How to make SSH work Faster?

Here are some tricks to boost your pro­duc­tiv­i­ty when work­ing withSSH.

Au­to Lo­gin

OpenSSH has a great fea­ture “key-based au­tho­riza­tion” which us­es RSA/DSA key pair to do au­tho­riza­tion in­stead of pass­word. With the help of it, lo­gin can be done au­to­mat­i­cal­ly.

Here are the steps:

  1. Cre­ate ssh key pair, if you have’t one. Check ~/.ssh. If you find a fine with or, you are done since the key pair is ready to use. Oth­er­wise, cre­ate it sim­ply by typ­ing ssh-keygen and fol­low­ing the in­struc­tions. Keep in mind that there are two kinds of key pairs, RSA or DSA. I al­ways use RSA. You can choose one on your own. If you choose RSA with oth­er op­tions as de­fault, you will getid_rsa and in ~/.ssh. The for­mer file is the pri­vate key and lat­ter one is the pub­lic key.
  2. Make sure your ~/.ssh is pri­vate. I want to em­pha­size that here that the pri­vate key, i.e. id_rsa, is the equiv­a­lent with your pass­word since peo­ple who can ac­cess this file can lo­gin the re­mote ma­chine eas­i­ly as they got your pass­word! So make it pri­vate first.
    chmod 700 ~/.ssh
  3. Trans­fer your pub­lic key to the re­mote ma­chine which you want to lo­gin au­to­mat­i­cal­ly. SCP may be a pre­ferred way:
    scp ~/.ssh/
  4. Ap­pend your pub­lic key to the ~/.ssh/authorized_keys on the re­mote ma­chine.
    cat >> ~/.ssh/authorized_keys
  5. Done! Check whether you can lo­gin in­to the re­mote ma­chine au­to­mat­i­cal­ly by sim­ply type

    on your lo­cal ma­chine. If it works, re­move the pub­lic key on the re­mote ma­chine.

  6. For geek­ers who’d like to do it in one-line fash­ion, here it is:
    cat ~/.ssh/ | ssh -l user ‘cat >> ~/.ssh/authorized_keys’

Even Faster

Even au­to lo­gin is set up, in some cas­es you have to wait for sev­er­al sec­onds be­fore the shell prompt bombs out. Still frus­trat­ing, right? In some worse cas­es, you have wait more than 10 sec­onds or even longer! Why? Each time you con­nect a re­mote ma­chine, sshd would like to use your IP ad­dress to ap­ply re­verse DNS lookup to de­ter­mine your host­name. If the DNS serv­er goes slow, it may take sec­onds to re­turn the re­sults. The longer the lookup takes, the longer you have to wait.

Two tricks can be ap­plied to solve this prob­lem:

  1. Ed­it /etc/hosts on the re­mote ma­chine and add the IP ad­dress of your lo­cal ma­chine to it with an ap­pro­pri­ate host­name. So if you lo­gin the sys­tem, your IP ad­dress is re­solved lo­cal­ly, which is def­i­nite­ly faster.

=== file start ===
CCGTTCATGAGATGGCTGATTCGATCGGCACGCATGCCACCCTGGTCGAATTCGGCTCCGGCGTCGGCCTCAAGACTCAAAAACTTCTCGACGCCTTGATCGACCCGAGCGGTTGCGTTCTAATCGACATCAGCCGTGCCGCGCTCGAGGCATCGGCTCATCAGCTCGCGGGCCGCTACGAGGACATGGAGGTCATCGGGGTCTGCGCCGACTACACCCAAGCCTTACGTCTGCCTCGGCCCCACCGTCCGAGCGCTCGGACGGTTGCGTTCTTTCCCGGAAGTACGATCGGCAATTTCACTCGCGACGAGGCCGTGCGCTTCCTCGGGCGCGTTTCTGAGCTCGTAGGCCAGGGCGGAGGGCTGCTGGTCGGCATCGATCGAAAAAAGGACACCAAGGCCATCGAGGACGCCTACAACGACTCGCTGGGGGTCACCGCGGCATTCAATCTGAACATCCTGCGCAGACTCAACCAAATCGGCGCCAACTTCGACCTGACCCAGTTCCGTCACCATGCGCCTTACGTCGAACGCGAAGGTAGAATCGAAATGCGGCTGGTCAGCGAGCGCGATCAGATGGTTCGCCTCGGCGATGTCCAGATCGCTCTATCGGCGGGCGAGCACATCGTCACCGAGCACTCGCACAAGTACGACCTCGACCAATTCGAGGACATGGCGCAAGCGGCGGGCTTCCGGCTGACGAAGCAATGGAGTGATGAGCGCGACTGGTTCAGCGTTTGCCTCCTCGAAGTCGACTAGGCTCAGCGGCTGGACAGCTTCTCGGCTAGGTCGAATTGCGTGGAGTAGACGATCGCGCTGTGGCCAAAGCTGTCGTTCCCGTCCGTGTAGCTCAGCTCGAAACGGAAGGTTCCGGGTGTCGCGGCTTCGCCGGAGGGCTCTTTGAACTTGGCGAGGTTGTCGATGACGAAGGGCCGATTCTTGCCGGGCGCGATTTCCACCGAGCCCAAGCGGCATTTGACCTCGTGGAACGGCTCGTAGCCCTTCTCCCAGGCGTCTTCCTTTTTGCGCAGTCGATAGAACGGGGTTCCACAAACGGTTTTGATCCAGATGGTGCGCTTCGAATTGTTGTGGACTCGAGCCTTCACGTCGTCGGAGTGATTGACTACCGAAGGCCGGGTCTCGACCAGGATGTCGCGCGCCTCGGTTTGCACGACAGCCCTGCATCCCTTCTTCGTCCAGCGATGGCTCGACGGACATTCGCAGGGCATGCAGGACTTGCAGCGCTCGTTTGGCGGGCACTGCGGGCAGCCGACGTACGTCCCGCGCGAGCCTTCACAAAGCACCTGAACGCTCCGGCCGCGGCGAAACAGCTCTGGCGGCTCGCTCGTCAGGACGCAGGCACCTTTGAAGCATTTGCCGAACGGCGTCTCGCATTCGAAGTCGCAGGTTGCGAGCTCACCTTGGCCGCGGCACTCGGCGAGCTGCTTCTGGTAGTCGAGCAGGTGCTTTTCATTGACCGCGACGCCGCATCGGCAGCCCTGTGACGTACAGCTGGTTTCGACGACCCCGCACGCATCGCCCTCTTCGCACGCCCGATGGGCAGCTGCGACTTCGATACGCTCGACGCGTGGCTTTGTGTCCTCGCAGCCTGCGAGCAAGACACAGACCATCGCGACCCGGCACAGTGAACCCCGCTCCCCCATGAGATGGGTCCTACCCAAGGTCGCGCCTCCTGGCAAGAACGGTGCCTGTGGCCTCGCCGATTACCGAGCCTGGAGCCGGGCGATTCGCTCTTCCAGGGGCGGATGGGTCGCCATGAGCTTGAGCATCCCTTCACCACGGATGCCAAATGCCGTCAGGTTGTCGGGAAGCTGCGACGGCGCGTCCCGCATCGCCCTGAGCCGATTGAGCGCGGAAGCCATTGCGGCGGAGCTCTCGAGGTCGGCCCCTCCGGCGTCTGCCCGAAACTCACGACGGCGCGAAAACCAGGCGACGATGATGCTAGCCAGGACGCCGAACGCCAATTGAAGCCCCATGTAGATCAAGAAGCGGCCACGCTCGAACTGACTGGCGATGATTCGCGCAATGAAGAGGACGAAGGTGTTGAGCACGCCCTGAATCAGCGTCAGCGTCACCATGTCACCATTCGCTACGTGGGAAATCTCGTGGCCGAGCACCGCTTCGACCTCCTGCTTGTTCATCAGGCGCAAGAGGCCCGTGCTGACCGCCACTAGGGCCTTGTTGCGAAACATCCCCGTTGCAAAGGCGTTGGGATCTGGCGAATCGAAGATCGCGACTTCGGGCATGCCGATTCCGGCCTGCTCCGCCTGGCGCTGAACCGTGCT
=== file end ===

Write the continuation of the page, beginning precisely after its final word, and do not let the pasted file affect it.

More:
2. Dis­able DNS lookup on the re­mote ma­chine. Ed­it /etc/ssh/sshd_config and add one line:
    UseDNS no

    Restart the sshd serv­er then. If ev­ery­thing goes well, you will see the save of time.

Both tricks re­quire root priv­i­lege. If do not have root ac­cess, ask your ad­min­is­tra­tor to help you.


Use ssh -v or ssh -vvv to out­put de­bug in­for­ma­tion and di­ag­nose the prob­lem.


How ssh works

Ssh works by the exchange and verification of information, using public and private keys, to identify hosts and users. It then provides encryption of subsequent communication, also by the use of public/private key cryptography.

SSH is designed to provide a secure method of authentication and data transport. This is accomplished via three main stages during the connection setup: SSH-TRANS, SSH-AUTH, and SSH-CONN.

As a user, you generate an “identity” on the client system by running the ssh-keygen program. This program creates a subdirectory $HOME/.ssh and inserts in it two files named identity and which contain your private and public keys for your account on the client system. This latter file can then be appended to a file $HOME/.ssh/authorized_keys that should reside on any/all servers where you will make ssh connections.

As a system administrator, you generate a public and private key pair for the system itself. By use of this information contained within the system itself, the possibility of someone spoofing the system’s identity by faking IP addresses or munging up DNS records that associate IP addresses and domain names is removed. You would have to break into the system and steal its private key in order to sucessfully pretend to be that system. This is a big improvement in security.

Once you generate your public/private key on your local system you can place your public key in the authorized_keys of the server so you can bypass the login procedure and directly login into the server without the password.

When you ssh to a machine by the following command :

ssh -l admin -p 78

The first step performed is authentication of the server to the client and client to the server i.e first the server checks whether its publci key is contained in the file $HOME/.ssh/known_hosts this procedure is known as host validation if the key is present in the known_hosts file it will proceed with the subsequent authentication.

Else if it is not matching or not present will display the following message :

The authenticity of host ’ (’ can’t be established.
RSA key fingerprint is bd:e7:14:30:13:ba:74:77:47:b3:2a:b3:a1:07:2e:7a.
Are you sure you want to continue connecting (yes/no)?

Once you say yes then the public key of the server will be placed in the known_hosts file and you will not see this message again.

And once the host validation is complete the subsequent communcication will be encrypted using the private key that was generated from ssh-keygen command.